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25 SEO Experts Reveal the most Clichéd Industry Phrases


25 SEO experts reveal the most clichéd industry phrases that you should avoid at all costs and you’ll never guess what happened next…

We made it into a blog.

Oh you did guess that?

I’m sorry. I apologise for the clickbait headline, and I know it’s more hyperbole than cliché, but these Buzzfeed-esque titles have almost become a marketing cliché in themselves.

However, today is Cliché Day!

That’s right. This Monday (3rd November) is the official, world cliché day!

In case you needed reminding, World Cliché Day is the day when literally some people celebrate the usage of overused and unoriginal phrases.

Are you not excited?

The business world is littered with clichés, whether it be arguments, processes or simply words and phrases, and the SEO industry is no different.

We got in touch with 25 experts in the digital marketing field and asked them what they thought were the biggest SEO cliché crimes.

Click on the faces to see what they had to say:


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@Martijn was very kind as to email us in length about the SEO clichés he and his colleagues often come across. Here he expands on his tweet:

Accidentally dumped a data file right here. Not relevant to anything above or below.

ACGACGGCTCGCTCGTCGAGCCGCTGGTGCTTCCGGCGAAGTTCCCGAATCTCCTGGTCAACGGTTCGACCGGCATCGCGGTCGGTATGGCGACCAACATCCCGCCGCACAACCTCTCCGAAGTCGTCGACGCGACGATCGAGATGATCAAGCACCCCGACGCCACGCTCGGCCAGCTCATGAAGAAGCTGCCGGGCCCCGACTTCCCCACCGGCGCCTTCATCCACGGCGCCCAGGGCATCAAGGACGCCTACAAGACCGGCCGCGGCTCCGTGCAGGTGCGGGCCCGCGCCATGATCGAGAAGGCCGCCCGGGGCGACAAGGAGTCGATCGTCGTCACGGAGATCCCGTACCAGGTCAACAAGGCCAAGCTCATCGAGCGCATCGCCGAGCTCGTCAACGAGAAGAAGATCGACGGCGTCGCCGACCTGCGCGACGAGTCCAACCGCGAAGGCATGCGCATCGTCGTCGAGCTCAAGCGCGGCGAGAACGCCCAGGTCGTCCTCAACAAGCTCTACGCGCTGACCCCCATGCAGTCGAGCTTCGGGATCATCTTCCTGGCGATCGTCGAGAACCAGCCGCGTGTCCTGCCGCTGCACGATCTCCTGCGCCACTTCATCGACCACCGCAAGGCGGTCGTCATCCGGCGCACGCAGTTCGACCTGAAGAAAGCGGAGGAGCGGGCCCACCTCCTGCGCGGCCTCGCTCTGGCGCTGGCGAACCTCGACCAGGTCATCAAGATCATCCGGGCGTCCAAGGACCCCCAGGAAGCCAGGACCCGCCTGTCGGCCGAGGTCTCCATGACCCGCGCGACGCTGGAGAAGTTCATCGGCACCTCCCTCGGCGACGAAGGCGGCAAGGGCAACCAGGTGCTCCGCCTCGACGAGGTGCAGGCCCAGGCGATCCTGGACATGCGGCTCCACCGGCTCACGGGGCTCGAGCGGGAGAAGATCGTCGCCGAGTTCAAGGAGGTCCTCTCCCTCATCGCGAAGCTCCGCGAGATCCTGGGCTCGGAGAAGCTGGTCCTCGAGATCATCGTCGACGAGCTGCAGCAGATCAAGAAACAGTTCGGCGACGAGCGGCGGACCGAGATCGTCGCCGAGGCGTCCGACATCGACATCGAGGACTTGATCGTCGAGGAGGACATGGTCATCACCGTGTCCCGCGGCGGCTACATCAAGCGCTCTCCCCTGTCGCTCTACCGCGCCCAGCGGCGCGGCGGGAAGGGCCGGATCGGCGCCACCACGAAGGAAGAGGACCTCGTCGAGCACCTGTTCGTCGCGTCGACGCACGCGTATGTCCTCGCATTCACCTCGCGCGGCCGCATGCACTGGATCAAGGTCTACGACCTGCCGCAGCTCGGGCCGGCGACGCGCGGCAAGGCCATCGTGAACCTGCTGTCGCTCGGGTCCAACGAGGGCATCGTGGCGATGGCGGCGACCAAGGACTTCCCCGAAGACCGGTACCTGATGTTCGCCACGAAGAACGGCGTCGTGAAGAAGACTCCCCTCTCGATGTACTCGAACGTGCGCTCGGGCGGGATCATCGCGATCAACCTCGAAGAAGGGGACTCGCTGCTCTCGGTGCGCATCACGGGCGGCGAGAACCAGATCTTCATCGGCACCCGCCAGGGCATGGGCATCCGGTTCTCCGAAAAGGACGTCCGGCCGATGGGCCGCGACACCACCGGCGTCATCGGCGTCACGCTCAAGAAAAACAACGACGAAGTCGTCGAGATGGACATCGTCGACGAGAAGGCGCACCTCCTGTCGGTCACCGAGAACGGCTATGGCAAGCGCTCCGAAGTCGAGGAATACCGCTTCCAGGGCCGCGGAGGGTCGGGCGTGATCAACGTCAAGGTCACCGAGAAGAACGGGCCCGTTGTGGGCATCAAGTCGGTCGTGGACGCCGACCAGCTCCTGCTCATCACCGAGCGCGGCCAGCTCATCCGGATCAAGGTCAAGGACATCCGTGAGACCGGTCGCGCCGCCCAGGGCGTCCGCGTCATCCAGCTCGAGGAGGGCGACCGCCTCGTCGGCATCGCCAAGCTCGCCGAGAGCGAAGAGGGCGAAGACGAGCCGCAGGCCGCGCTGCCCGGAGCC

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Good content doesn’t need promotion.

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In recent years we have seen the rise of ‘content marketing’ as we know it today. Creating content of value for readers and potential customers will eventually lead to building a brand and retrieving more customer data through email signups, phone numbers, etc.
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[grid_3_12]Martin-Scheijbeler-logo-pic

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However, I think that the actual promotion of content is still underrated. It should play the biggest part in a content marketing strategy, even for the biggest publishers in the world. At The Next Web we see a huge difference in posts we’re not promoting, posts with some promotion and posts with huge promotion. We’re in a different position than most of the other companies talking about content marketing as it is arguably our core business. Nevertheless, even one of the biggest publishers worldwide, the New York Times, stated in their leaked innovation report that they should do more with promotion and audience engagement than they’re doing now.

Correlation implies causation

We’ve seen companies do more correlation research around SEO topics, which is a good thing! However, people sometimes jump to conclusions when they see certain results and interpret them incorrectly. For example, some people believe that a 0.11 correlation is a huge correlation, when really, a high correlation is often due to other ones being even lower. We should be more aware of this so we’re not getting the wrong quotes out in the open.
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…And here’s a few more of our ‘favourites’:

1. ‘Matt Cutts once said…’

mat-cutts

As he is the head of the webspam team at Google, King of SEO and the second coming of Christ, quoting Matt Cutts has become rather popular. Despite his enormous power to make or break a business in a single click, for some reason he often divides opinion on SEO forums, comment threads and on social media. More often than not, he is widely misquoted.